Trump’s ‘shale diplomacy’ in China to shake market

By Cheng Cheng and Otavio Costa Miranda Source:Global Times Published: 2017/11/9 22:23:40

Illustration: Peter C. Espina/GT



In his visit to Asia, US President Donald Trump is set to put America first, possibly through increased energy exports. Juggling great tensions in the State Department, lack of enthusiasm for traditional high diplomacy, and a reckless need for quick results, Trump is leading what may be the most powerful US trade delegation to ever come to China.

He must reduce the trade deficit, create jobs, increase investment and promote exports, all while balancing a complex web of diplomatic relations with regional allies and facing fierce commercial competition.

Energy is apparently the keyword for Trump's mission, and the moment couldn't be better. The US liquefied natural gas (LNG) industry is on the rise as a safe alternative to traditional sources of energy, just as demand from China and Japan is bound to increase. The Chinese economy is pushing toward a greener matrix, as emphasized by Xi Jinping, General Secretary of the Communist Party of China Central Committee, during the 19th Party Congress last month. Meanwhile, Japan needs post-nuclear energy alternatives.

Trump is prepared for it, as shown by the corporate executives joining his tour. With an unprecedented line-up of companies that are involved in the production, transportation, distribution, and funding of an integrated LNG chain, Trump might be showcasing for the first time what could be called "shale diplomacy" with national champions on the shale chain constituting a quasi-state policy for the US.

The presence of leading agriculture, energy and aircraft executives, along with US trade officials and high-level Chinese authorities, may help Trump in his quest to rebalance trade. His active promotion of strong export-led and job-creating industries, as well as energy and infrastructure investments in impoverished areas of the country, will certainly play a decisive role on the Chinese side of the trade imbalance equation championed by his administration, as major contracts are expected to be closed during the visit.

The White House's trade-oriented diplomacy is on the right track to create jobs and pave the way for the US to become a global gas superpower, but as much as putting America first creates winners, it also creates losers.

Economically speaking, the White House's obsession with reducing trade deficits is an almost "medieval" concept. Despite holding the biggest trade imbalances with China, the US deficits are not a bilateral issue but a multilateral one, since the world economy now functions as a series of value chains rather than merely bilateral trade deals.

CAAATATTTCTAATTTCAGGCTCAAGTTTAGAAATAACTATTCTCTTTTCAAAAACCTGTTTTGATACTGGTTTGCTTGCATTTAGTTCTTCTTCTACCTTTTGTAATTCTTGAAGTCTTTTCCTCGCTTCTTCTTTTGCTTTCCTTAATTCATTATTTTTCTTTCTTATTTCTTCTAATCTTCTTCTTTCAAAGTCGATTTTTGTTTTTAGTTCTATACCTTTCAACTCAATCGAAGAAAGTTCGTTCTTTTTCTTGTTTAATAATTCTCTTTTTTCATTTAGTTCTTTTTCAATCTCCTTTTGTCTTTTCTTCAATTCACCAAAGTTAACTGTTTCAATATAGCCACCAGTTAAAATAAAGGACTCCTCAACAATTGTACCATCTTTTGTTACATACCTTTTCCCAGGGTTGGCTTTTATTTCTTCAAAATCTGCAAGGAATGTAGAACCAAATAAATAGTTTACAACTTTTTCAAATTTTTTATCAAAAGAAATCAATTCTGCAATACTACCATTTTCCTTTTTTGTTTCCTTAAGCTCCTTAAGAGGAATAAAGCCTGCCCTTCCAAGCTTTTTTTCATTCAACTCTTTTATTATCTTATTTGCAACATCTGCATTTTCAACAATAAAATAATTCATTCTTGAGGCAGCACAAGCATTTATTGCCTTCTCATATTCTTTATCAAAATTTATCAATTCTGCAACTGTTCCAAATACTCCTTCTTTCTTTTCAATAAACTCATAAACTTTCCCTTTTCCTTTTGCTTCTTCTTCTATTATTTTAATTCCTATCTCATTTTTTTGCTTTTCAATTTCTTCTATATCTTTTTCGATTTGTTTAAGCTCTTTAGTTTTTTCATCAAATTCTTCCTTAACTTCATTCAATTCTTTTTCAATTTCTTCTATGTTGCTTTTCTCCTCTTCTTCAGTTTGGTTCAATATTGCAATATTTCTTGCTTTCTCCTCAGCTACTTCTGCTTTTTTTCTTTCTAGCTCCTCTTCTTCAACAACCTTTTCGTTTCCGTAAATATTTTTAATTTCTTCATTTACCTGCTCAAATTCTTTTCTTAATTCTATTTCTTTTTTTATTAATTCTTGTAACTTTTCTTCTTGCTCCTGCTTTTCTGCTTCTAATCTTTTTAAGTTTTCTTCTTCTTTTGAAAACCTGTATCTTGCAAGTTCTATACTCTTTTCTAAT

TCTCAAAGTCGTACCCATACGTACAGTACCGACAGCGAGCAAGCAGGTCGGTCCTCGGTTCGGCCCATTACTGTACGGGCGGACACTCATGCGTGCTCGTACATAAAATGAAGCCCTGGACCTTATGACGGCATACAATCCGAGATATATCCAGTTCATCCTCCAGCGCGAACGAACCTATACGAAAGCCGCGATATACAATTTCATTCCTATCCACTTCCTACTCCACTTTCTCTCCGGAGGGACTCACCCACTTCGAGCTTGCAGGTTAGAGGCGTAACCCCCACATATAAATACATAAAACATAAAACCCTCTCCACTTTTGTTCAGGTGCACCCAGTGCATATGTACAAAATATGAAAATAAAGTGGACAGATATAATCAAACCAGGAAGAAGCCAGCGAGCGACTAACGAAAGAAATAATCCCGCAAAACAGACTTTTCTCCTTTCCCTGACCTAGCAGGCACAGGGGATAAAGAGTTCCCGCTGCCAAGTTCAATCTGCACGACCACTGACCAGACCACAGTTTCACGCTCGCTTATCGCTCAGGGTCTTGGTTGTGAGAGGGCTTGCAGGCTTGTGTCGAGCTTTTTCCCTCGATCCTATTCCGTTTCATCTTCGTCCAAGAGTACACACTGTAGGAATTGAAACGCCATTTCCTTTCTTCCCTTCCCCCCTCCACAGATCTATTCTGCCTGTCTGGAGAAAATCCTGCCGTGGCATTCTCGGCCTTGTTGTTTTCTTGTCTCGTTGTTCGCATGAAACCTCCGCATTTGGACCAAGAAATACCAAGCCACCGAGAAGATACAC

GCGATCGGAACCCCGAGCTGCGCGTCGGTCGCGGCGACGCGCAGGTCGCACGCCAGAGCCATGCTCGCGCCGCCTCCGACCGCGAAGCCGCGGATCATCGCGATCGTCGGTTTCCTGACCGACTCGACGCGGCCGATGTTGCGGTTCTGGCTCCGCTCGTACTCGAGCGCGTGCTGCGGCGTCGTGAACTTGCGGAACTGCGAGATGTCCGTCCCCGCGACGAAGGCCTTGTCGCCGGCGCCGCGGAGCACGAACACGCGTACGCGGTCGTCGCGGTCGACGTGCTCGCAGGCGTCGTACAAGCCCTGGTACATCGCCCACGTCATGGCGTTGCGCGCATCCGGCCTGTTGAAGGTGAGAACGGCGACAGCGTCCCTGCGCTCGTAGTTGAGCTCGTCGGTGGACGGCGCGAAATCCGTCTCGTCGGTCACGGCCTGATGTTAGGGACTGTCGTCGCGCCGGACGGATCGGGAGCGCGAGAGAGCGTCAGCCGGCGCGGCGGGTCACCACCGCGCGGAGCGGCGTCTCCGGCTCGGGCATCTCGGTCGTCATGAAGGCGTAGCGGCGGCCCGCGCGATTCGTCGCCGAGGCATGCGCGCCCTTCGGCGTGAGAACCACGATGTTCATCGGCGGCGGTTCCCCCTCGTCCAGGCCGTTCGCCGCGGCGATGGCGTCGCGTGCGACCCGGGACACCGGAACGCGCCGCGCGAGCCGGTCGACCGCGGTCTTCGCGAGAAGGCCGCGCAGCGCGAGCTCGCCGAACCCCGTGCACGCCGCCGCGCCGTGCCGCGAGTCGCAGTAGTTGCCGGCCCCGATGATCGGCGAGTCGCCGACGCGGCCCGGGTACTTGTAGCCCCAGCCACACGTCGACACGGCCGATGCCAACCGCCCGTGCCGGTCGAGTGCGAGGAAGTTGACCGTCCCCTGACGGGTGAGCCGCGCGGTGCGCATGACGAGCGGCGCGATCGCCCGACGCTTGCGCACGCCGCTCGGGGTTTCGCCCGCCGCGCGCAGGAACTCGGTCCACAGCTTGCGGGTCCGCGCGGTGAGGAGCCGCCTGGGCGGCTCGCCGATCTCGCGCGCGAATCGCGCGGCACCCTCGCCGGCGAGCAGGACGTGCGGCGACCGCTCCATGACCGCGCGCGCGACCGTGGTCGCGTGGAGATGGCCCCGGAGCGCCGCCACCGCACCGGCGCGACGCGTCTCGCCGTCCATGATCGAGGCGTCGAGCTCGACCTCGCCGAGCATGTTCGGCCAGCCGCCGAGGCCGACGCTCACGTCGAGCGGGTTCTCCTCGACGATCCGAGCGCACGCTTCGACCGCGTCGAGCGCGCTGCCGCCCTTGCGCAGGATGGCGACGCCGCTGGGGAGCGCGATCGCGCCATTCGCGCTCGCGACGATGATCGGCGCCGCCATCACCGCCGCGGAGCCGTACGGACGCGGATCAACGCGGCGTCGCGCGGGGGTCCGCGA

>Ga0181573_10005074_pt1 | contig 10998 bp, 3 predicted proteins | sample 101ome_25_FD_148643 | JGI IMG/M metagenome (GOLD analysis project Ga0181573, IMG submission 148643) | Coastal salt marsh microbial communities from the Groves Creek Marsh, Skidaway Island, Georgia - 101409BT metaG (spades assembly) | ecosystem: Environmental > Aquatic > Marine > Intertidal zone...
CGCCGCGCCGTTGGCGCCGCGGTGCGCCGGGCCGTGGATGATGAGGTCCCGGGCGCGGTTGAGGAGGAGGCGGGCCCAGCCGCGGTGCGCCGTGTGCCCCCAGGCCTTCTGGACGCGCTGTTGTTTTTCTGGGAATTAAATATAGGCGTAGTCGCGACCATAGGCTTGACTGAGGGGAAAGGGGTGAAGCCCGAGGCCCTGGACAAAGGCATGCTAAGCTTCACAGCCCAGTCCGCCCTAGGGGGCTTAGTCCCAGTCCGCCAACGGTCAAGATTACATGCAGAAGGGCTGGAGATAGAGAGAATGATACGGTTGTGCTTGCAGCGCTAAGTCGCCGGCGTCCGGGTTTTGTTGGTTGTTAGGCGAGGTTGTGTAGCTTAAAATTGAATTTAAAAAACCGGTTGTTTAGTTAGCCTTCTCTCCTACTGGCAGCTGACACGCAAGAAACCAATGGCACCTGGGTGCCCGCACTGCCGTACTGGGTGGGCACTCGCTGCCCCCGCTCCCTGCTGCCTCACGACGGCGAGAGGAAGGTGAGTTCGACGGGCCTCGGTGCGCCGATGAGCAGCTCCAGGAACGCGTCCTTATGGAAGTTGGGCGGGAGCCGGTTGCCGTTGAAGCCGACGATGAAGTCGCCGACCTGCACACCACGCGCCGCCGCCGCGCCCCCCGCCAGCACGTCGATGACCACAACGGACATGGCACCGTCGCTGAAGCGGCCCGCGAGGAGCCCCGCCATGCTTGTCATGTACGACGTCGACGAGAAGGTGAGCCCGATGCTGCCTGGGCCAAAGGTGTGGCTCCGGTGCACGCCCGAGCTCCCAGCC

Over the past few decades, using their resource endowments, improved infrastructure and appropriate industrial policies, East and Southeast Asia have formed the most powerful production value chain for global tradable goods, especially electronics, machinery, chemicals and vehicles, with China as the world's assembly center.

The US has been dealing with trade deficits for 40 years straight, and this was the case even when China's surpluses were insignificant. Besides, leveraging pressing issues to guarantee major government purchases might also undermine allegedly free markets. For example guaranteeing the purchase of Boeing aircraft might artificially depress Airbus' participation in the global market, undermining European interests.

But when the key subject is energy, geopolitical anxieties are frequently underpinned.

The presence of Alaska Governor Bill Walker highlights the US outreach to Asian energy markets. Walker has actively promoted his state's LNG plans throughout Asia. The pipelines and broader LNG projects to be discussed in China these days might reduce the gas price per unit for the region in the near future, but that LNG will also compete with exports from Qatar, Australia, Turkmenistan and Russia.

Whether they are characterized as China's current main energy providers, important US allies or big players for global stability, these countries are all excessively reliant on energy exports as a result of highly concentrated economies. An assertive US participation in the region's energy affairs might affect on a greater scale their economies on multiple levels.

The 19th Party Congress set ambitious targets for China's development in various areas for the coming years, and fostering a green economy will unequivocally boost the Chinese demand for cleaner energy. In the age of the Shale Revolution, natural gas is the undoubted champion and fuel of the major transitions to be made in China and other major energy consumers in East Asia. LNG is set to shake the foundations of the global energy markets, which major powers are reliant on.

It's a scenario that deserves attention, and China has all the leverage as the most promising market. It might be the beginning of The New Geopolitics of Natural Gas, according to the title of a book by Agnia Grigas, and Trump is set to, once again, defy the current structures by making a deal in Beijing.

Cheng Cheng is an associate research fellow of the Chongyang Institute for Financial Studies, Renmin University of China. Otavio Costa Miranda is a research intern of the Chongyang Institute for Financial Studies, Renmin University of China. bizopinion@globaltimes.com.cn

Posted in: EXPERT ASSESSMENT

blog comments powered by Disqus